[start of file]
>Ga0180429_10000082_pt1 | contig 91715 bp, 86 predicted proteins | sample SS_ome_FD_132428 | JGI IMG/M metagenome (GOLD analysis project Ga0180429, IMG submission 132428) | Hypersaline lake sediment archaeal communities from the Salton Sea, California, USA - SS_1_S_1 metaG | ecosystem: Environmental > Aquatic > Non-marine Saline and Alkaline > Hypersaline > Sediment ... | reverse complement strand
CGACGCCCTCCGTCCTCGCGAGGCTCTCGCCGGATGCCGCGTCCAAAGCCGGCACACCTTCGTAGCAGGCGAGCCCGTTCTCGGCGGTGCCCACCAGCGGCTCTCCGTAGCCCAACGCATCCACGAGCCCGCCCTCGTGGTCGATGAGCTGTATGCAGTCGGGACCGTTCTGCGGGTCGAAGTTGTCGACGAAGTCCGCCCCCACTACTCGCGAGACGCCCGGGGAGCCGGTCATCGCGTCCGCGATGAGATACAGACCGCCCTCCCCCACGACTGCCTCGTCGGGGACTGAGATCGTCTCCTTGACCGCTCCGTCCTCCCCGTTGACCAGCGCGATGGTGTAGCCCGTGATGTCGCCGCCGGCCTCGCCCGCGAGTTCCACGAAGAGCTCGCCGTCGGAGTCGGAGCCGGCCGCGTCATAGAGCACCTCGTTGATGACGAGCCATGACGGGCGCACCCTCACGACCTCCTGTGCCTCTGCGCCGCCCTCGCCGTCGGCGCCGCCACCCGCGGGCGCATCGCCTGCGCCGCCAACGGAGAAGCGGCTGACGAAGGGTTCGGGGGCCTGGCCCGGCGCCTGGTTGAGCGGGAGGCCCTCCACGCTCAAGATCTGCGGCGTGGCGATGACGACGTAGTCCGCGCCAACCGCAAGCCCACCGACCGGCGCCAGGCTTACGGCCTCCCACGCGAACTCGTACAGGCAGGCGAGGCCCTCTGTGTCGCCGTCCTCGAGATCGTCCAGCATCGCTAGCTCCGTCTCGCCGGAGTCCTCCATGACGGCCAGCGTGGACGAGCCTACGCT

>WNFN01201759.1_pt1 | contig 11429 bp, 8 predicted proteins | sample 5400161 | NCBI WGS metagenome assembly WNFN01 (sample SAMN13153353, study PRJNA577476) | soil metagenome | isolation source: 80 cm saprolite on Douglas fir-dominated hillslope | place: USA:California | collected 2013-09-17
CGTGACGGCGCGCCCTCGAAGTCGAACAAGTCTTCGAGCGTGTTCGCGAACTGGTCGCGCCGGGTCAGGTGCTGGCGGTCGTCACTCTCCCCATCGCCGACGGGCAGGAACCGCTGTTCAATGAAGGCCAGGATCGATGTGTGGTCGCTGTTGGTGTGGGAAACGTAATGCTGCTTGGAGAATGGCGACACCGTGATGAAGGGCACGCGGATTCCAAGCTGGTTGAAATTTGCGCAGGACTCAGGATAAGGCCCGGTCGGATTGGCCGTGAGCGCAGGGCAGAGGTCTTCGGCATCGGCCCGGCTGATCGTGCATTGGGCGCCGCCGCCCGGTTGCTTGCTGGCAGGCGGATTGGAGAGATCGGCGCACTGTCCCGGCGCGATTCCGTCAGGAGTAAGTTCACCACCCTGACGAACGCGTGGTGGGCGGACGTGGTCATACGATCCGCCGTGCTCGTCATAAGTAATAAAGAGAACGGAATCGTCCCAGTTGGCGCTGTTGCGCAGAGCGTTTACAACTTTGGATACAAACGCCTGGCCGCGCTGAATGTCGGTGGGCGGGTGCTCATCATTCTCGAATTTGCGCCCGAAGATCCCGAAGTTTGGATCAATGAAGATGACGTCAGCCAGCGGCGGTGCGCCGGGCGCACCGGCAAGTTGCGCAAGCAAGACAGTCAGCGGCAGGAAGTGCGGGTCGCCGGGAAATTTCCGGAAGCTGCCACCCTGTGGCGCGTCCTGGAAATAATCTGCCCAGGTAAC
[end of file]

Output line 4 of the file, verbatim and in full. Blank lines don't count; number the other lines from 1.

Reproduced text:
CGTGACGGCGCGCCCTCGAAGTCGAACAAGTCTTCGAGCGTGTTCGCGAACTGGTCGCGCCGGGTCAGGTGCTGGCGGTCGTCACTCTCCCCATCGCCGACGGGCAGGAACCGCTGTTCAATGAAGGCCAGGATCGATGTGTGGTCGCTGTTGGTGTGGGAAACGTAATGCTGCTTGGAGAATGGCGACACCGTGATGAAGGGCACGCGGATTCCAAGCTGGTTGAAATTTGCGCAGGACTCAGGATAAGGCCCGGTCGGATTGGCCGTGAGCGCAGGGCAGAGGTCTTCGGCATCGGCCCGGCTGATCGTGCATTGGGCGCCGCCGCCCGGTTGCTTGCTGGCAGGCGGATTGGAGAGATCGGCGCACTGTCCCGGCGCGATTCCGTCAGGAGTAAGTTCACCACCCTGACGAACGCGTGGTGGGCGGACGTGGTCATACGATCCGCCGTGCTCGTCATAAGTAATAAAGAGAACGGAATCGTCCCAGTTGGCGCTGTTGCGCAGAGCGTTTACAACTTTGGATACAAACGCCTGGCCGCGCTGAATGTCGGTGGGCGGGTGCTCATCATTCTCGAATTTGCGCCCGAAGATCCCGAAGTTTGGATCAATGAAGATGACGTCAGCCAGCGGCGGTGCGCCGGGCGCACCGGCAAGTTGCGCAAGCAAGACAGTCAGCGGCAGGAAGTGCGGGTCGCCGGGAAATTTCCGGAAGCTGCCACCCTGTGGCGCGTCCTGGAAATAATCTGCCCAGGTAAC